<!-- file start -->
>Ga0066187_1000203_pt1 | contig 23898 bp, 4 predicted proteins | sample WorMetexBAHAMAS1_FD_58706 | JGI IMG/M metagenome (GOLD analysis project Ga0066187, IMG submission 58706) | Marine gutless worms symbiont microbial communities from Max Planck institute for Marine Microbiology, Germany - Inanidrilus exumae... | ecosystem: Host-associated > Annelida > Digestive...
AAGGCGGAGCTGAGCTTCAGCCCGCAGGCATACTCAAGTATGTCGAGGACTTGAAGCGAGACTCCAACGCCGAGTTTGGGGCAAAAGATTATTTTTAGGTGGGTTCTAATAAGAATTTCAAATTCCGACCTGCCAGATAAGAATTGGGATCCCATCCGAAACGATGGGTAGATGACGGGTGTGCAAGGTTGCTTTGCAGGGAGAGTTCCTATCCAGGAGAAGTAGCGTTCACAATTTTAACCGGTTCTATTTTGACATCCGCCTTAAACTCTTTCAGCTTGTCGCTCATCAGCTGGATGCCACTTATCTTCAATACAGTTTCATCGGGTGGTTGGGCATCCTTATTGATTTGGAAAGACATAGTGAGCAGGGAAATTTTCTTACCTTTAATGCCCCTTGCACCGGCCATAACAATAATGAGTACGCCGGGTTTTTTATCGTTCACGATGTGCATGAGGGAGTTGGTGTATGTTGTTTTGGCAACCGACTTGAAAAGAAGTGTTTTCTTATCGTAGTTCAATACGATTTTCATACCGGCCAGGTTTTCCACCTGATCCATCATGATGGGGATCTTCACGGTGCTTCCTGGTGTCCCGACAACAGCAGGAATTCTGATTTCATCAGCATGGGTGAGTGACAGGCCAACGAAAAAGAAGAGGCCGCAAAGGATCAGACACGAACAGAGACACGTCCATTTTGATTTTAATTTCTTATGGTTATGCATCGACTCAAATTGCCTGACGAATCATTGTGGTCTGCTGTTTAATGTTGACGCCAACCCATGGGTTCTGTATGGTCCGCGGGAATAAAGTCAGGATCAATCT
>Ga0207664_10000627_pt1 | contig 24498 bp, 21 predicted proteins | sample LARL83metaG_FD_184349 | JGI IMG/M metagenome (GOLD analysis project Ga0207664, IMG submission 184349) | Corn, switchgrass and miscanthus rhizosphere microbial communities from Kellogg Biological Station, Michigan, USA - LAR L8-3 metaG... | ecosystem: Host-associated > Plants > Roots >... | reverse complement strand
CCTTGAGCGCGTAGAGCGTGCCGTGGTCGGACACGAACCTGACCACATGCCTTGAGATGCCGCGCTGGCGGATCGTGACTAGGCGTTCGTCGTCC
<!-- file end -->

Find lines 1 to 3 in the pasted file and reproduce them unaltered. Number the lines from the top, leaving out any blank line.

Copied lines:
>Ga0066187_1000203_pt1 | contig 23898 bp, 4 predicted proteins | sample WorMetexBAHAMAS1_FD_58706 | JGI IMG/M metagenome (GOLD analysis project Ga0066187, IMG submission 58706) | Marine gutless worms symbiont microbial communities from Max Planck institute for Marine Microbiology, Germany - Inanidrilus exumae... | ecosystem: Host-associated > Annelida > Digestive...
AAGGCGGAGCTGAGCTTCAGCCCGCAGGCATACTCAAGTATGTCGAGGACTTGAAGCGAGACTCCAACGCCGAGTTTGGGGCAAAAGATTATTTTTAGGTGGGTTCTAATAAGAATTTCAAATTCCGACCTGCCAGATAAGAATTGGGATCCCATCCGAAACGATGGGTAGATGACGGGTGTGCAAGGTTGCTTTGCAGGGAGAGTTCCTATCCAGGAGAAGTAGCGTTCACAATTTTAACCGGTTCTATTTTGACATCCGCCTTAAACTCTTTCAGCTTGTCGCTCATCAGCTGGATGCCACTTATCTTCAATACAGTTTCATCGGGTGGTTGGGCATCCTTATTGATTTGGAAAGACATAGTGAGCAGGGAAATTTTCTTACCTTTAATGCCCCTTGCACCGGCCATAACAATAATGAGTACGCCGGGTTTTTTATCGTTCACGATGTGCATGAGGGAGTTGGTGTATGTTGTTTTGGCAACCGACTTGAAAAGAAGTGTTTTCTTATCGTAGTTCAATACGATTTTCATACCGGCCAGGTTTTCCACCTGATCCATCATGATGGGGATCTTCACGGTGCTTCCTGGTGTCCCGACAACAGCAGGAATTCTGATTTCATCAGCATGGGTGAGTGACAGGCCAACGAAAAAGAAGAGGCCGCAAAGGATCAGACACGAACAGAGACACGTCCATTTTGATTTTAATTTCTTATGGTTATGCATCGACTCAAATTGCCTGACGAATCATTGTGGTCTGCTGTTTAATGTTGACGCCAACCCATGGGTTCTGTATGGTCCGCGGGAATAAAGTCAGGATCAATCT
>Ga0207664_10000627_pt1 | contig 24498 bp, 21 predicted proteins | sample LARL83metaG_FD_184349 | JGI IMG/M metagenome (GOLD analysis project Ga0207664, IMG submission 184349) | Corn, switchgrass and miscanthus rhizosphere microbial communities from Kellogg Biological Station, Michigan, USA - LAR L8-3 metaG... | ecosystem: Host-associated > Plants > Roots >... | reverse complement strand